We did another fun activity where several kids laid down head-to-foot to form a line. If we kept doing this, would we get an infinite line? Something interesting happened: in both clubs, kids answered, "Yes, the line will circle the Earth and meet itself and this ring will be infinite, because there is no end." The idea of a cycle as an example of infinity is powerful with children, and apparently the image of Earth being round goes with this infinity representation in their cosmologies. We will need to devote at least one club meeting to cycles.

Then I asked, but what if the line of kids could go on and on like this in a straight line, would the length of that line be infinite? Which led to a nice discussion about running out of kids, running out of space in the Galaxy, and then distinguishing what exists in math and in our abstract imagination from what exists in the physical reality. This discussion has to happen again and again around every calculus idea!then later ...

After doing the "infinite line of kids" activity, I asked the question, "Do infinitely many pieces always make an infinitely long line?" Everybody but Yasmin said, "Yes!" and we did a paper cutting activity next. Cut a strip of paper in two and lay down one piece. Cut the remainder in two and lay down that piece next. Cut the remainder in two, etc. After going, again, into the all-important discussion of distinguishing the physical paper from our mathematical ideals, kids could see how adding infinitely many pieces can result in a finite length. That was a big surprise! I will definitely do more of this in both clubs, with paper folding and cutting. The idea of a finite limit of an infinite sum is extremely powerful. It resolves several infinity paradoxes and provides important metaphors for understanding the world.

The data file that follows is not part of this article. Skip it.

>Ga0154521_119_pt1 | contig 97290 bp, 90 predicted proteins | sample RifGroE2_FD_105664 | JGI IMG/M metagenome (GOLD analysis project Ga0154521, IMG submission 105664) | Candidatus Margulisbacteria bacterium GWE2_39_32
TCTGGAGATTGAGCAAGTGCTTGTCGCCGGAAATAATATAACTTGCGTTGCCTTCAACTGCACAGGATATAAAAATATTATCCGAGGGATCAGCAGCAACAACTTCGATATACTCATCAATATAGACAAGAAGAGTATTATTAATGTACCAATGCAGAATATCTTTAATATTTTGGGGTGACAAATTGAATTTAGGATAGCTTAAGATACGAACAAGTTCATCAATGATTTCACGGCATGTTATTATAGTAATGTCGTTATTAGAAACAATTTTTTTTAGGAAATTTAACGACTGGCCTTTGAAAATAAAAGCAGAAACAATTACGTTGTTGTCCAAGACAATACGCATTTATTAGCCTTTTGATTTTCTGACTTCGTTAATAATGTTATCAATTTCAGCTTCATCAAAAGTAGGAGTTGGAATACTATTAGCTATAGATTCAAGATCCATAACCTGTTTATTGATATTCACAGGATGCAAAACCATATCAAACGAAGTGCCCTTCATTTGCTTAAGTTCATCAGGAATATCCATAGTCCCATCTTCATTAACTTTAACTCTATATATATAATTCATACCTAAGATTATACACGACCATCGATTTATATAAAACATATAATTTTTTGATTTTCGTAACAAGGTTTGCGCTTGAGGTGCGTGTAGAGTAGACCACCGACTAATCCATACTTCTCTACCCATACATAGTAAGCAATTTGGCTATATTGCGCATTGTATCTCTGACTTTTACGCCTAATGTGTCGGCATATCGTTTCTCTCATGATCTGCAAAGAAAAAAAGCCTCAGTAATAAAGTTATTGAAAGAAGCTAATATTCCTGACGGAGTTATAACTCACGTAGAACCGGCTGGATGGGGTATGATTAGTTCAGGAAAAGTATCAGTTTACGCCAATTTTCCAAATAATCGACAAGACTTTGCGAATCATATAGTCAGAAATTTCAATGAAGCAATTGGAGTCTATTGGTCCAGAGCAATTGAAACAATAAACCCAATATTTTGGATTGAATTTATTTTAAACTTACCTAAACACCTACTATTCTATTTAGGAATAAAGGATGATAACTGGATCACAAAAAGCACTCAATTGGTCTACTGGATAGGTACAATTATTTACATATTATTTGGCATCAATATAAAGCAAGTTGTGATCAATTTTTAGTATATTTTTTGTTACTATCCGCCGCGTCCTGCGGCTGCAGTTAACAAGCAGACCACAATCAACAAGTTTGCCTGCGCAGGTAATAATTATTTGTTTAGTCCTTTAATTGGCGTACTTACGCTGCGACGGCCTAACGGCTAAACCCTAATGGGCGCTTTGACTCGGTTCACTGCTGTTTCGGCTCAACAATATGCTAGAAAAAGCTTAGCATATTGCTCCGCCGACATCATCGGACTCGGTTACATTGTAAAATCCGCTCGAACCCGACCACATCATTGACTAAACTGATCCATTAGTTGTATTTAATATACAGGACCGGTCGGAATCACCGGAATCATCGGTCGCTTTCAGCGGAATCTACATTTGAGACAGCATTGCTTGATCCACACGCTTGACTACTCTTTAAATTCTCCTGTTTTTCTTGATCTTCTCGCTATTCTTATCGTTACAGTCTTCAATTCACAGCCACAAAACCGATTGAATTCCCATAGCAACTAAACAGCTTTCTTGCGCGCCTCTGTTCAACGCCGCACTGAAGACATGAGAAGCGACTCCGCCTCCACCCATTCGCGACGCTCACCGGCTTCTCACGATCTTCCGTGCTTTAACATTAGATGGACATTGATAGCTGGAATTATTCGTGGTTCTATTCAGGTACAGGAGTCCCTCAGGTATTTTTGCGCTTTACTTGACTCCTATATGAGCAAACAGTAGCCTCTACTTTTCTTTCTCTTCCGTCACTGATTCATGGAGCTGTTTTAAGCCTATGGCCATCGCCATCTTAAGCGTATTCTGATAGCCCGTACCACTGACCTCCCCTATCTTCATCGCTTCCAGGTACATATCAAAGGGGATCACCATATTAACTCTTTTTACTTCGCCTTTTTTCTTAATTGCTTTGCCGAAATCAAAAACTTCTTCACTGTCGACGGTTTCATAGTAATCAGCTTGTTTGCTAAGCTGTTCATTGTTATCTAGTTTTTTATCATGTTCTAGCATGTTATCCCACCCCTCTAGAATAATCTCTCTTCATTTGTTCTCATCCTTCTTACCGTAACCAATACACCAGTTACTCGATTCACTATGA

One thing I really like about what Maria did is how it sets up the kids and then gives them a big surprise and does it all with concrete tasks that kids can understand and easily do.

I have stated working on a "Cookie Cutter" in Etoys (using Polygons filled with a Cookie Bitmap, hmmm, I may try embedding instead, always more than one way to solve a problem). I have it to the point where it cuts the polygon in half (vertically or horizontally). Hope to share something soon.

## 1 comment:

Thanks so much for mentioning our book, Steve! We hope it will be available to the public before the end of the year.

There are 35 authors involved in this; it's exciting to see it finally coming together.

Follow my blog, Math Mama Writes, for updates on the progress of the book.

Post a Comment